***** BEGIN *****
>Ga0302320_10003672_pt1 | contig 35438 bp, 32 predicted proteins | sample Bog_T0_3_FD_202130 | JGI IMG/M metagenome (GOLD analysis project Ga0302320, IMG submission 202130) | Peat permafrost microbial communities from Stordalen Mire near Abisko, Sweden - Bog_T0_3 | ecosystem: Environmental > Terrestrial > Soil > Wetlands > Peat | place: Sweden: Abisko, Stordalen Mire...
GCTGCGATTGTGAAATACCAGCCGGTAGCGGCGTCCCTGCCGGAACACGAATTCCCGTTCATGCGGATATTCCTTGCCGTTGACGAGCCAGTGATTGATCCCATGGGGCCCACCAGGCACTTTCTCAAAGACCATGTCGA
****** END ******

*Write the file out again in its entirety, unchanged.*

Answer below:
>Ga0302320_10003672_pt1 | contig 35438 bp, 32 predicted proteins | sample Bog_T0_3_FD_202130 | JGI IMG/M metagenome (GOLD analysis project Ga0302320, IMG submission 202130) | Peat permafrost microbial communities from Stordalen Mire near Abisko, Sweden - Bog_T0_3 | ecosystem: Environmental > Terrestrial > Soil > Wetlands > Peat | place: Sweden: Abisko, Stordalen Mire...
GCTGCGATTGTGAAATACCAGCCGGTAGCGGCGTCCCTGCCGGAACACGAATTCCCGTTCATGCGGATATTCCTTGCCGTTGACGAGCCAGTGATTGATCCCATGGGGCCCACCAGGCACTTTCTCAAAGACCATGTCGA